Q: Not sure my Doctor is managing my diabetes care. My A1c levels are up to 7.3 from 7.1. My Doctor tells me to exercise more & watch my carb intake, but I am concerned. Shouldn’t I be on medications? Or have things changed in the treatment for diabetes care?
A: Great question! Your Dr. is right to start with lifestyle modifications including Medical Nutritional Therapy and exercise delivered by a proactive care team that focuses on “patient-centered care”. This means that the goals of therapy and recommendations must take into account patient preferences, needs, and values. These measures can result in reversal of hyperglycemia in many patients and are the initial cornerstone of treatment depending on the A1C at the time of diagnoses. BUT, you are right to be concerned about a rising A1C over 7% because, depending on the individual, life style changes are not always sufficient to treat hyperglycemia and get blood sugars to goal. Current recommendations are to reassess an individual’s progress in one to three months and if glycemic targets are not met to add pharmacologic therapy to lifestyle. Subsequently it is recommended to be monitored every 3 to 6 months until goals are met for further adjustments in medications and lifestyle as well as monitoring of the other associated goals for blood pressure and lipid control. Diabetes Education Centers such as the BDC can help you understand your goals and how to get there and your Dr will probably be glad to know you want to be proactive in treating this condition optimally to avoid complications! - Dr G.
Q: Can I still travel if I have diabetes?
A: Yes -- you can absolutely travel if you are living with diabetes. This disease does not have to limit the activities in your life, but there are a few steps you can take to better prepare for your travels. Always plan ahead by having extra supplies on hand, including test strips, insulin, syringes, pen or pump supplies, oral medications, and batteries. It is important to have fast acting glucose on you at all times to treat hypoglycemia and extra snacks in case you are in a situation where a meal is delayed. Always keep your diabetes supplies in your carry-on bag. You never know when your checked bag can get lost, so it is best to keep these valuables on you at all times. Happy travels! - Dr G.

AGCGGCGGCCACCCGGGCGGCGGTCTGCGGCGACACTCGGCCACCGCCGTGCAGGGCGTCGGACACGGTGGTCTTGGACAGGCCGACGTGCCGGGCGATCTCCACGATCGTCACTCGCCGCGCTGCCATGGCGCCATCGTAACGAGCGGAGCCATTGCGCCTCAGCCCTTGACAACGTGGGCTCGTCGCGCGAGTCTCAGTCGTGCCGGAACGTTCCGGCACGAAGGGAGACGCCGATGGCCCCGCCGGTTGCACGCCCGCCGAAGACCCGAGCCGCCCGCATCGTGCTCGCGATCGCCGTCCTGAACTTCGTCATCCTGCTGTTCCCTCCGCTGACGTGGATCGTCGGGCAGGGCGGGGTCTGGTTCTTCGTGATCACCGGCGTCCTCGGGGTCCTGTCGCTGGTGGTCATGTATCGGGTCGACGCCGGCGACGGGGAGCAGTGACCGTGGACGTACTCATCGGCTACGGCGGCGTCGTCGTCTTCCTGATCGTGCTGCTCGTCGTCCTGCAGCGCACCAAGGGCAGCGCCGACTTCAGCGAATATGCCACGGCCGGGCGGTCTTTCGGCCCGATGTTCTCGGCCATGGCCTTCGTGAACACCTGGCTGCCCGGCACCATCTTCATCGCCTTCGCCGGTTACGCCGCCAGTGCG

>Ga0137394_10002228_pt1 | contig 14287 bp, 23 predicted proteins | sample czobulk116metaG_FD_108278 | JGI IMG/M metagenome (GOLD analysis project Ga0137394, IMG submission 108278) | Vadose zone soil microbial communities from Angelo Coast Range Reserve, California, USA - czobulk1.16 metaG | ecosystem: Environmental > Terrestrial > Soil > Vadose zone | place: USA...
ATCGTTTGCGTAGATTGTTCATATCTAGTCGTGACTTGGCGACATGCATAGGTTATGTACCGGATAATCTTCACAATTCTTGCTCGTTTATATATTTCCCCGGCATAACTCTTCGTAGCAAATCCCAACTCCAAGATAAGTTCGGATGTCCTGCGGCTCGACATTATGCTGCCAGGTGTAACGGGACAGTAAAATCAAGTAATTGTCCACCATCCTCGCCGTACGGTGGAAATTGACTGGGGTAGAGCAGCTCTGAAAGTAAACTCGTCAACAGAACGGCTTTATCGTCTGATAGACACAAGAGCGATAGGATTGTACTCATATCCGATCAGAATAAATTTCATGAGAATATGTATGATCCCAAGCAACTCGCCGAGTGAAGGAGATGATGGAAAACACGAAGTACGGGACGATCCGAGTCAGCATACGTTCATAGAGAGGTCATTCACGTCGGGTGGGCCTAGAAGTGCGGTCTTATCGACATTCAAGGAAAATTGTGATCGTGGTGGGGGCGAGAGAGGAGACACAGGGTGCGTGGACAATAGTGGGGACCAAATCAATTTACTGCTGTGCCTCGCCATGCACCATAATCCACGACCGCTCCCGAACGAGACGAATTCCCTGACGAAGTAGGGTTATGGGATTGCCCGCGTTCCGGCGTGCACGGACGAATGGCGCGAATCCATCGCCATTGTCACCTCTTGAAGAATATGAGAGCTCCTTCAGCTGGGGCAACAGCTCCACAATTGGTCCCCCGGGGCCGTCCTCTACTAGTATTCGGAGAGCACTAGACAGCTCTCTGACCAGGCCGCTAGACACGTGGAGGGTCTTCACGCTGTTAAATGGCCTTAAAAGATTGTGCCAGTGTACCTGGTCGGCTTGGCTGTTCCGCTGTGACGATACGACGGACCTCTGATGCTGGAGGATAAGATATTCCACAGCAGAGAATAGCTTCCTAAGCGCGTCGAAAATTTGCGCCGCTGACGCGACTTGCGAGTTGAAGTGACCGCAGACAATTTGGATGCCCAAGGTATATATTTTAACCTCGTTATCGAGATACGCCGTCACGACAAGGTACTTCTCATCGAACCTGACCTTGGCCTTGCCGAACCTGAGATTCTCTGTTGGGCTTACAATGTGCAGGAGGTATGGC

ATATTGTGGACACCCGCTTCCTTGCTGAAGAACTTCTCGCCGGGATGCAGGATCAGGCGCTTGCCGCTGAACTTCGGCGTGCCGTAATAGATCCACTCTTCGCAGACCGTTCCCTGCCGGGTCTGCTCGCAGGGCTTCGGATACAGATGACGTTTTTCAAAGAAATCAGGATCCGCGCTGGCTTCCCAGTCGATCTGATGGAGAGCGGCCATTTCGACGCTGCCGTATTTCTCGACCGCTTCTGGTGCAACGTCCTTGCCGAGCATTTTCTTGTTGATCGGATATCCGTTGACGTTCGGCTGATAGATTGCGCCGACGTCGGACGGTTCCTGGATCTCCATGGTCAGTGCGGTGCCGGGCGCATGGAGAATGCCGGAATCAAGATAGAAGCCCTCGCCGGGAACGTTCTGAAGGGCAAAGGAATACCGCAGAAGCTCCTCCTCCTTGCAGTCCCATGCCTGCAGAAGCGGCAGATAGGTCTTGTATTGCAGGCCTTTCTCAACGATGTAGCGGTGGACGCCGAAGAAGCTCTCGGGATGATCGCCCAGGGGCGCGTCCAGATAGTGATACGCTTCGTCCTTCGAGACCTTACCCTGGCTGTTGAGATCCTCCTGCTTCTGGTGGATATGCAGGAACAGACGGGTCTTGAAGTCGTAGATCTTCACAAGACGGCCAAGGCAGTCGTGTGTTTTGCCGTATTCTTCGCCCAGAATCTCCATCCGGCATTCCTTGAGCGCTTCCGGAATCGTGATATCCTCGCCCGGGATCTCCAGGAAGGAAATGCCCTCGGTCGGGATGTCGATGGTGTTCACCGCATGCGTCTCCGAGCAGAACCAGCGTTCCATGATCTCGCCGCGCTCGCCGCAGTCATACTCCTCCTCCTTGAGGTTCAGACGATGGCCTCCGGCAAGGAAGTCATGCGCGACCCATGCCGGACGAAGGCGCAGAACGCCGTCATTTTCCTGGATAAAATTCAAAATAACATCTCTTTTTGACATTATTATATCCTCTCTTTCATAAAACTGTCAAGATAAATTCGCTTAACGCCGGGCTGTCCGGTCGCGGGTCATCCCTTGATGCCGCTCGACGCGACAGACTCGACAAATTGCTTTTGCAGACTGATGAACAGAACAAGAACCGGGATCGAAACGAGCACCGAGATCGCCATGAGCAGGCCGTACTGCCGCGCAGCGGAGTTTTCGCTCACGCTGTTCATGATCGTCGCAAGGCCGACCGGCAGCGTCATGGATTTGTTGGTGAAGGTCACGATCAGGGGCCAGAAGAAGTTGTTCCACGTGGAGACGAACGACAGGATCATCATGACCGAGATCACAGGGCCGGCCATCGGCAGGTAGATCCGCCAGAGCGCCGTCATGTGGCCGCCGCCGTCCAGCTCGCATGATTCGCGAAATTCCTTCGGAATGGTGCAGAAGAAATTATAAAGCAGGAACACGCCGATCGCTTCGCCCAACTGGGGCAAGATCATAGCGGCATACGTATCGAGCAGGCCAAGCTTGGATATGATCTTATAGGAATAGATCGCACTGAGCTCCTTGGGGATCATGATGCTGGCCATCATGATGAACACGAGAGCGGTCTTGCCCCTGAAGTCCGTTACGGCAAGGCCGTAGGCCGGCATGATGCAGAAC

Q: How can I feel more comfortable giving myself injections in social situations?
A: Giving yourself injections in front of others can feel uncomfortable at times, but having diabetes is not something to be embarrassed about. It often helps if you tell the people around you what you are doing and explain to them why you need to take injections. Many people have a basic understanding of diabetes and often may know someone else who also has diabetes. Use this as an opportunity to educate others; it might even bring you closer to one another. - Dr G.
Q: How do I avoid days when I can’t seem to keep my blood sugar stable?
A: Having diabetes is a 24/7 job. There are going to be good days and bad days. It is important to try your best and not be too hard on yourself if you don’t get the results you were hoping for. Work on correcting it, and know that tomorrow brings a new day to reach your goals. It helps if you have a routine and stick to it as best as possible. Plan ahead for the days you expect to deviate from your routine. Also, don’t forget to take time for yourself. A daily walk or meditation can help relieve stress and keep your mind clear and focused. - Dr G.